Ila, a mermaid, speaks—a review of ‘Incantations Over Water’
‘Incantations Over Water’ demonstrates not only the literary excellence but also the genius of Sharanya Manivannan as an illustrator.
Title: Incantations Over Water
Author: Sharanya Manivannan
Publisher: Context, an imprint of Westland
Batticaloa (Mattakalappu), Sri Lanka, is the author and poet Sharanya Manivannan’s hometown, which she first visited at the age of 27.
As an adult visiting her hometown, seeing mermaid figures all around, she was reminded of her mother telling her about a mermaid in the Kallady Lagoon in Batticaloa. On full-moon nights, one could even hear strange sounds emanating from the lagoon. Manivannan has herself heard them.
While each nook and cranny of her hometown in the island country bore witness to mermaids’ presence, Manivannan was surprised that lore around them was absent. To fill this folkloric void, she wrote the Ila in the Kallady Lagoon duology.
With the first, a children’s book, Mermaids in the Moonlight (Red Panda, an imprint of Westland), Manivannan debuted as an illustrator. And the second part, Incantations Over Water (Context, an imprint of Westland), billed as a graphic novel for adults, is a sea of mermaid stories narrated by Ila — the mermaid who bears half the name of the island Ilankai.
The stories in this book weave mythology and history, oral tradition, and whatever little is documented that the author found in her research. The book’s visual grammar triumphs its poetic-prose, which is a reminiscence of a disturbing and lost time — the three-decades-long Sri Lankan Civil War.
Manivannan notes that the mermaids stopped singing after the war. Perhaps they were overwhelmed seeing the chaos that still percolates the region.
Ila’s first-person narration of stories of grief-stricken and forlorn people, who decided to bury “the bodies and ashes of others in the earth and the water,” of people who waited for a reconciliation that never happened, and of grandmothers who desired to sit on the porches of their homes one last time before their end neared, just like the author’s, but could never do that, help marry the mythic prose with its magical illustrations.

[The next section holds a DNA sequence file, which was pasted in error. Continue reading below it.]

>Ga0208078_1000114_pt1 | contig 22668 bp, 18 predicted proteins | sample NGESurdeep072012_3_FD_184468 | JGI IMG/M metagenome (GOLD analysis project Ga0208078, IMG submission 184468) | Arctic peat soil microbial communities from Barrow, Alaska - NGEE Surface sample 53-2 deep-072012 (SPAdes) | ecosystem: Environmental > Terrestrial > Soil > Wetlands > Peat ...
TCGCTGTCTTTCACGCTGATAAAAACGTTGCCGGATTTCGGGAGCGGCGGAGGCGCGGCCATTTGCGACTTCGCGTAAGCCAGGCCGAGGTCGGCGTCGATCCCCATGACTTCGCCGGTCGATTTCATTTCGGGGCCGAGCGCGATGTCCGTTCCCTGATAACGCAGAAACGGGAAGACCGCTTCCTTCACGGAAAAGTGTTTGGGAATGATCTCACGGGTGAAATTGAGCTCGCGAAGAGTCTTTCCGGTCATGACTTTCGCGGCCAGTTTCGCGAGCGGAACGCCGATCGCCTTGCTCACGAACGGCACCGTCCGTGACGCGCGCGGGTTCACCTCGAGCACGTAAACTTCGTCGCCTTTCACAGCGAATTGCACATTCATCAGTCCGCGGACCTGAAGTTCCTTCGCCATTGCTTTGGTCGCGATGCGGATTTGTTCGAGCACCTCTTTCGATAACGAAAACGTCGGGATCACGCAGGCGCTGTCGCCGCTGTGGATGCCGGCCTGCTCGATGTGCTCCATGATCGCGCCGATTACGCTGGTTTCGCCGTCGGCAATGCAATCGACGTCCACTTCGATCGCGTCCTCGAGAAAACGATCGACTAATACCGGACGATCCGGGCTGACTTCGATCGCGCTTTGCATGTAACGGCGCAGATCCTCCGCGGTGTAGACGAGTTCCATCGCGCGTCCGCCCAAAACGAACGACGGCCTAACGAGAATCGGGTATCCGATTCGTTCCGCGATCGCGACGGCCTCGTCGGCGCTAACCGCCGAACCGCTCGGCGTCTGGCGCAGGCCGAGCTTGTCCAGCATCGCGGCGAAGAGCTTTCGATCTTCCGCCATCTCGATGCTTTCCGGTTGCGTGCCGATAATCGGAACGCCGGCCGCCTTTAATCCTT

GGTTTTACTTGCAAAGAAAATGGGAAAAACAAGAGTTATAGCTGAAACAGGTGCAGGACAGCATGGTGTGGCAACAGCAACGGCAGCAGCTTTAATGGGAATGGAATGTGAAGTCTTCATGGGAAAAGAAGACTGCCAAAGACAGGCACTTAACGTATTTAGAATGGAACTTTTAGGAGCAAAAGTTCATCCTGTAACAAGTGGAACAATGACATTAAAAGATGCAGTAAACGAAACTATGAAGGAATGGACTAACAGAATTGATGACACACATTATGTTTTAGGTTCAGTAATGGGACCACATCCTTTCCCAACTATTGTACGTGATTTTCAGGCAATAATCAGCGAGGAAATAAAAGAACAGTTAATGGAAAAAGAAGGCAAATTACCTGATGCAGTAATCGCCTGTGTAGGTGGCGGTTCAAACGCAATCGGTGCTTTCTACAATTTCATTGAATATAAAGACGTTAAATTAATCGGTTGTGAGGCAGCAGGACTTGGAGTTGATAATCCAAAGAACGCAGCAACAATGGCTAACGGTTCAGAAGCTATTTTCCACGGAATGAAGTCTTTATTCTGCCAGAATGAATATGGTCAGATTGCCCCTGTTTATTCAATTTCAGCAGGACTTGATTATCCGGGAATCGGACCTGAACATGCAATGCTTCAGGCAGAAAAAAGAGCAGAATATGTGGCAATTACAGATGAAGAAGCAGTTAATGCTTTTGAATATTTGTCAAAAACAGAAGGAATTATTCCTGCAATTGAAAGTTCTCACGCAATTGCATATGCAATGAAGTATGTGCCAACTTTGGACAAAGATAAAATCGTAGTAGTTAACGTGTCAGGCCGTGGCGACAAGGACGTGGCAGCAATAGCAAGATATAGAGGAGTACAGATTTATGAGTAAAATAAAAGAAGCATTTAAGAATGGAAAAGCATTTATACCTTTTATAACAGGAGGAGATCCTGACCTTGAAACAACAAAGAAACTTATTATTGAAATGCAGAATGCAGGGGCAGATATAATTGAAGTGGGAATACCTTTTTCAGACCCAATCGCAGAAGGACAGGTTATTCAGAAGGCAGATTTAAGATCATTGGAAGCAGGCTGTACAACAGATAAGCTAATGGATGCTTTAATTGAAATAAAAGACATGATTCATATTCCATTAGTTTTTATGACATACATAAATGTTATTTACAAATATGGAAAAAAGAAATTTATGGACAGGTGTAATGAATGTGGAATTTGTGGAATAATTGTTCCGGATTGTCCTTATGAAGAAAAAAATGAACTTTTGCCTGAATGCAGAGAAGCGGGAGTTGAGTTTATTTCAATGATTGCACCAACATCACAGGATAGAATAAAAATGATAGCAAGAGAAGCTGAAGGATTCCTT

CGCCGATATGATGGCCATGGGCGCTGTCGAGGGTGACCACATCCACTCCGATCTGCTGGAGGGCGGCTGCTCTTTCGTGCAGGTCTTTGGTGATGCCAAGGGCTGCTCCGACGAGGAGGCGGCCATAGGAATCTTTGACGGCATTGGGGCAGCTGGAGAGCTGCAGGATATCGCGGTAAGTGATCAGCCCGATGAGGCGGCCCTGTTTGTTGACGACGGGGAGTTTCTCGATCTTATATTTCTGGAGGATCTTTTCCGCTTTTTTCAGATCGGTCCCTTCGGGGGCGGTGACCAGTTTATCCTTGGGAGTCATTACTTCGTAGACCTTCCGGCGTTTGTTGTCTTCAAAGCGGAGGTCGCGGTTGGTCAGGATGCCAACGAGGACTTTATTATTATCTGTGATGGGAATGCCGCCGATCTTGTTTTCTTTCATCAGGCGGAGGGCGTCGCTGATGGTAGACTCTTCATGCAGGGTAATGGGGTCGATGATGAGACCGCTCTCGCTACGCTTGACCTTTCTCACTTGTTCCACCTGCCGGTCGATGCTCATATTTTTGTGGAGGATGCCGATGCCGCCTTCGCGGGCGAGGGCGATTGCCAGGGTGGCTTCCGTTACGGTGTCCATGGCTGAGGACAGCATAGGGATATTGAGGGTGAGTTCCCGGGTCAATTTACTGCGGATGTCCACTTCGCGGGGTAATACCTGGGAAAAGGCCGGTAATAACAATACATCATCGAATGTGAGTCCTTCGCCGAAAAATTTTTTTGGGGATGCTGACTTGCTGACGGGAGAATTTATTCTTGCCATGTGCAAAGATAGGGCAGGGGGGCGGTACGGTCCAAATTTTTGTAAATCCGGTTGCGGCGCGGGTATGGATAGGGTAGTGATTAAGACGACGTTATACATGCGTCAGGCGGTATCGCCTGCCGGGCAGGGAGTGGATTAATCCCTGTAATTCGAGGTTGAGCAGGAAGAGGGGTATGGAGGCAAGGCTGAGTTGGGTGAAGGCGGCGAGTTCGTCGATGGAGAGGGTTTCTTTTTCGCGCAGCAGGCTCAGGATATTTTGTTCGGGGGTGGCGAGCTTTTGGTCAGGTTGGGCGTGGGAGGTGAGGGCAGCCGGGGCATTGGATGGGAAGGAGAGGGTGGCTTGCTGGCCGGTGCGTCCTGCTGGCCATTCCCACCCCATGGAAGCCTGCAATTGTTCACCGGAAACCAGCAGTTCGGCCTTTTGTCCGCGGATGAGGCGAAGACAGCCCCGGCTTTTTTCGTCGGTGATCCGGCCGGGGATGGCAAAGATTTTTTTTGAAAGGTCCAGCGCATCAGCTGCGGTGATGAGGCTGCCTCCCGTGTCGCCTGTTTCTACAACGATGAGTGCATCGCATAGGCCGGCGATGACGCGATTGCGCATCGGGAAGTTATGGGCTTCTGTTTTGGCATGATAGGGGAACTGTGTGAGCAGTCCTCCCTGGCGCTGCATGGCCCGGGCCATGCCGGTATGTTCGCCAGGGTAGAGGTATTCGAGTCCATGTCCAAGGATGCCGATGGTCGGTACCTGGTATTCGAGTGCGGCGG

For example, Manivannan shares a mermaid’s version of the making of the setu, a bridge that was built by the vaanar sena led by Hanuman to reach Lanka, Ravana’s palace where Sita was taken after being kidnapped.
In this narrative, the vaanar army builds the bridge throughout the day only to find mermaids “removing the boulders” by the night on the order of Suvaranmachha, a mermaid with whom Hanuman fell in love. When Suvaranmachha revokes her order, the bridge gets completed.
Though over a thousand versions of Ramayana exist in the subcontinent, this mermaid version is rarely mentioned. In this manner, the book punctuates the fact that stories have multiple origins and that their diversity never threatens or “diminishes” the truth of any of these stories. What it does, in fact, is that it enhances and solidifies the belief that we need stories to make sense of ourselves.
Another such is the Greek folk legend of Alexander the Great and her mermaid sister, Thessaloniki. The lore has it that the immortal mermaid would ask sailors if her brother is alive. Upon hearing a positive response, she’ll let the vessel pass; however, the negative reply would result in the sinking of the ship, followed by a sea storm of tears.
Compared to its light-hearted predecessor, Mermaids, Incantations is darker — a sensation that the mention of the war and its sharp illustrations heighten. It’s more personal, too — as the author supplies several autobiographical strands and chronicles the history of her hometown. The stories flow as fluidly as the waters that the mermaids inhabit. Be it the deft use of onomatopoeic words or its invigorating visuals, everything in this book helps the reader to have an otherworldly experience, making it a narrative that exists in more language than humans can decipher.
Correction note: In the quoted text in this review, I, Saurabh Sharma, who runs this publication/website, incorrectly mentioned Sri Lanka as a country “whose emblem is a merlion.” I am informed that the writer meant Singapore, whose emblem is a merlion, while Sri Lanka’s is a lion. I am ashamed of the mistake. If there are any other mistakes/misinterpretations in the review, I will be happy to correct them and issue an apology. Thank you. And I deeply regret this misinterpretation.